Racing Transalp was a race all the time, not just between the start gun and the finish line. We had a saying, the race isn’t over until you’re in the shower, and it’s fair to say that some of our most gruelling moments came when we tried to find hotels, or negotiate with Italian receptionists, or wash our bikes with a trickle of water while fending off 1200 other desperados with dirty machines. The competition never stopped.
We’d normally set the alarm sometime between 5:30 and 6am, and be in our kit and down at breakfast, with everything packed and ready to go, 15 minutes after that. The reason for all the extra organisation is that, with a different town each day and over 1200 riders, Transalp is a massive logistical undertaking, and I never stopped being grateful that the Germans were in charge.
So, for those who’ve not been lucky enough to do a marathon stage race (or one as well-organised as this one), I thought I’d explain a little bit about what goes on, day-to-day, town-to-town, finish line to start line. I can only really give you a rider’s perspective, because a lot of the real behind the scenes stuff is, well, behind the scenes – so it all happened during the 4 or 5 hours each day that Mike and I were slogging up and down mountains.
There are a two main accommodation options for Transalp, like a lot of stage races: hotel or camp. Naomi and Mike did camp last year, so I know that while you will be in a gymnasium, camped on crash mats, surrounded by 300 other riders in various stages of undress, you do have the advantage of being close to the action – the finish line, bike wash, massage, pasta party – every day.
Hotels are the luxurious option. When I say luxurious, this often meant bunking in with 5 boys and their bums in a hostel, but there were nights when Mike and I had rooms, and even a whole apartment, just to ourselves.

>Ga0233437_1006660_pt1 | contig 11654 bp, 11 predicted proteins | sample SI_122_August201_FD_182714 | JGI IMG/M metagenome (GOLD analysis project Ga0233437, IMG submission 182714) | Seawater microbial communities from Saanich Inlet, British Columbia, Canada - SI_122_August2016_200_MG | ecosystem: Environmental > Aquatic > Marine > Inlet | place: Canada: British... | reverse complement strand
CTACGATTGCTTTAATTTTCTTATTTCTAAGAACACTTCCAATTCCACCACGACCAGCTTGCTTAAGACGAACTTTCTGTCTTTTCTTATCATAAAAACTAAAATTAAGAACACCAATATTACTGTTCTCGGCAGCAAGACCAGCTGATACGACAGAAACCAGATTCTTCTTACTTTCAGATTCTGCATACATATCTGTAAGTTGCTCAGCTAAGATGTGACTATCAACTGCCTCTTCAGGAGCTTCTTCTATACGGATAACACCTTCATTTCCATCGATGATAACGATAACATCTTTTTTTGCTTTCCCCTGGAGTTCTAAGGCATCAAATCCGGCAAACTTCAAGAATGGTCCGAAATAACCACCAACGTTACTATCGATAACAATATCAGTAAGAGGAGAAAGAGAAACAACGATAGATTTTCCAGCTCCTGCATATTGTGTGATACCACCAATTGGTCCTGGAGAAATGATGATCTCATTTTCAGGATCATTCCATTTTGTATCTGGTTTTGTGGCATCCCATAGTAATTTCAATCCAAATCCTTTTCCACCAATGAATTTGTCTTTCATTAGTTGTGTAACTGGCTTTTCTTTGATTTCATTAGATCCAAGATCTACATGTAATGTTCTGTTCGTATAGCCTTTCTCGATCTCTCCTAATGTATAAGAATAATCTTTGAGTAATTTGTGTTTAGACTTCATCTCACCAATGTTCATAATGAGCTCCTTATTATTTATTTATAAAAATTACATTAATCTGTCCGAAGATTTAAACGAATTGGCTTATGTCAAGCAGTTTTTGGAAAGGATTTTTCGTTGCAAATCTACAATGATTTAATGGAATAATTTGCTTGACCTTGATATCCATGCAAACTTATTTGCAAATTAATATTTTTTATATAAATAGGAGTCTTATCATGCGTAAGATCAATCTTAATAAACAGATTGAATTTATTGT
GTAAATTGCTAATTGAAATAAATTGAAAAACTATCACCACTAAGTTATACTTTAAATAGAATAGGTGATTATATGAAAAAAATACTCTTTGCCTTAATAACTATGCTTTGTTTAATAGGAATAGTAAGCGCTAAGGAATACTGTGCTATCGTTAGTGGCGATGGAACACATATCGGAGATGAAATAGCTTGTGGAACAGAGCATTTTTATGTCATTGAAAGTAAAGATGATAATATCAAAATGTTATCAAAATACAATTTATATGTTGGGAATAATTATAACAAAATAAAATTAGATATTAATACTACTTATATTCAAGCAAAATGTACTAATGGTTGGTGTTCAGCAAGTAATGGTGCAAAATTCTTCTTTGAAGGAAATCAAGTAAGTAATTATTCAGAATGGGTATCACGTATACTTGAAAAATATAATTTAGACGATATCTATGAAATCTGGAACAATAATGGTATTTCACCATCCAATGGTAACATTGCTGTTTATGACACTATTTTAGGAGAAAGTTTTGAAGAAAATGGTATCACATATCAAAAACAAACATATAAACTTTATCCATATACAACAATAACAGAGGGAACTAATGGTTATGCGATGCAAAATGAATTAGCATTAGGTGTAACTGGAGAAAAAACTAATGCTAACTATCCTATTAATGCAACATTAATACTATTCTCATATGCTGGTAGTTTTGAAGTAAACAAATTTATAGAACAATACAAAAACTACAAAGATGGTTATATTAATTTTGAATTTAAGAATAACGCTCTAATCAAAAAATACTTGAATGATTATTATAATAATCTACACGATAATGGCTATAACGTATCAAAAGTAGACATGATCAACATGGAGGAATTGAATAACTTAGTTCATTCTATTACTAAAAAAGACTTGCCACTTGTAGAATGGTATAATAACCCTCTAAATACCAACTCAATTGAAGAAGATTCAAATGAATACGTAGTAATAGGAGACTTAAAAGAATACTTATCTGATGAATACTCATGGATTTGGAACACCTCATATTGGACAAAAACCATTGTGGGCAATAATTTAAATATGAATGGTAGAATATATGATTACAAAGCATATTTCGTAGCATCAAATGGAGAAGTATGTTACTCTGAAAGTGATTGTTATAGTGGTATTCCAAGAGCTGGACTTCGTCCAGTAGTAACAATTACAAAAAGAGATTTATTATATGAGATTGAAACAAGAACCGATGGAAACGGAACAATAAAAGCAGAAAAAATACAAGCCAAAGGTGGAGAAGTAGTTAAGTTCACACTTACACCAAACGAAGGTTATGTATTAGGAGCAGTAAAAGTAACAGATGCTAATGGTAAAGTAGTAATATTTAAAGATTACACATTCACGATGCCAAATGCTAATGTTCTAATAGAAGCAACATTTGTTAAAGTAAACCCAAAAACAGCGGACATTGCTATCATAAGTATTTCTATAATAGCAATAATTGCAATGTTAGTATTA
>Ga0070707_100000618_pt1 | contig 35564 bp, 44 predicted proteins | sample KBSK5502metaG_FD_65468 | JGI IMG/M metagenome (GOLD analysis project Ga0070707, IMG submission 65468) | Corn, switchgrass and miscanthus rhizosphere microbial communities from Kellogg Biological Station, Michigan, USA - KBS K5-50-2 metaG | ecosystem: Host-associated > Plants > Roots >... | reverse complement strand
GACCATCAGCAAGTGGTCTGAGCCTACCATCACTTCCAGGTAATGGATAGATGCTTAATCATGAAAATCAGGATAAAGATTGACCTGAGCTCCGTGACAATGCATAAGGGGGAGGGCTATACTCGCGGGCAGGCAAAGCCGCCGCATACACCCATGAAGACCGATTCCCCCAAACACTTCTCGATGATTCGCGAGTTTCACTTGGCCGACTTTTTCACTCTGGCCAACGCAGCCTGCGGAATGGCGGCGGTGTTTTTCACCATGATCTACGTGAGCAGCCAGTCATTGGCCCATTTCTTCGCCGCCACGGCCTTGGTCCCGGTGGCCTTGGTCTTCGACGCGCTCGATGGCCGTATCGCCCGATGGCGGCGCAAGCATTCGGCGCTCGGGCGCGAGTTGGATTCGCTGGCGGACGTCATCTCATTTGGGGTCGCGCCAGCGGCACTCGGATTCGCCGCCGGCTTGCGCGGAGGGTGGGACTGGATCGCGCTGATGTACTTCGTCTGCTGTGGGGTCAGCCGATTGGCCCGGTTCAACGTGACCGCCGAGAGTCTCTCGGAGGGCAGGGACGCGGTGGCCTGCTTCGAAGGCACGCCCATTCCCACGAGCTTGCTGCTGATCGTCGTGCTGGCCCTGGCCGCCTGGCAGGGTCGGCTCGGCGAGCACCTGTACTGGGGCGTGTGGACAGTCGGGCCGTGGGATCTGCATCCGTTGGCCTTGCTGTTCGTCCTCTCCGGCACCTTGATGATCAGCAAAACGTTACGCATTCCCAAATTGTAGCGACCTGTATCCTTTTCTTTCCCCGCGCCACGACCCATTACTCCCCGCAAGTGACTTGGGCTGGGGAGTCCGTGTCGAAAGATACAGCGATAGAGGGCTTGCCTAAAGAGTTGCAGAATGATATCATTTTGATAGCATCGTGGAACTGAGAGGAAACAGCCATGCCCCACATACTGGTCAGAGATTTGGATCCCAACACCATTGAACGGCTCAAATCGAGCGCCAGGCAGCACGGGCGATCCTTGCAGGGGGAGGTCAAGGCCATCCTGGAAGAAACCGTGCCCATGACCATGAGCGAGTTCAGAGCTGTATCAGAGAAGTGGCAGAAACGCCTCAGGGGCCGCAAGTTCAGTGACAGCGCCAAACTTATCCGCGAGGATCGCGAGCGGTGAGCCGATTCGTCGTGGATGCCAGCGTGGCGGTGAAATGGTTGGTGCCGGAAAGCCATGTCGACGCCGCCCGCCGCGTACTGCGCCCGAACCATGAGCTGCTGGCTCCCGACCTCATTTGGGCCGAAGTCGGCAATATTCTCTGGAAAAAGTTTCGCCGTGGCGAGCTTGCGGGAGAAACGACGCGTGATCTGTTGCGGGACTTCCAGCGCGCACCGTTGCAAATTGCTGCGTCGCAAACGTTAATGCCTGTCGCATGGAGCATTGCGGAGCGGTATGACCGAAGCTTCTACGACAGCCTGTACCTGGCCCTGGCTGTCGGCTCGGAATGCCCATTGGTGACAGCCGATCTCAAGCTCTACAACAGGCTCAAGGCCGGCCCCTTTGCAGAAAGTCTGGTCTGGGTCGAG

Every single rider at Transalp is given an enormous, 80x100x30cm bag, numbered, and every bag, that’s 1200 of them, is picked up from wherever you are, every morning. Usually early. Which is why I rode every stage with a toothbrush in my pocket. Bags usually disappeared when we were having breakfast, and my dedication to oral hygiene will not be challenged, not even by German efficiency. Anything and everything you leave out of your bag is on you, all day. I’m glad I don’t feel about my hair the way I feel about my teeth.
Bags are loaded by some of the race’s 100 staff members into the 27 trucks that transport the whole race every day – sorted, loaded onto trolleys according to destination, and reappearing, for us at least, every afternoon at our next hotel. German sleight of hand.
For everyone except the fully pro riders with support crews out on the course, there were usually two feed zones each stage, usually in crazy locations at the tops of mountain passes. Often, Mike would ride ahead with bottles and grab some cake for himself, but I pulled into a lot of them, too. There were always heaps of volunteers, so, careening in yelling either ISO! or VASSER!, someone would run up, grab my bidon, unscrew it, and fill it from either a yellow or a white watering can full of the stuff. They’d help me screw it up, offer me cut up bananas or nut cake with another hand, and I’d be off. You could do a feed in under 15 seconds, easy, with these guys’ help. Every day at Transalp, 2000 bananas and over 3000 litres of fluid are doled out to riders in these feed zones, and the volunteers never looked tired, in spite of the altitude.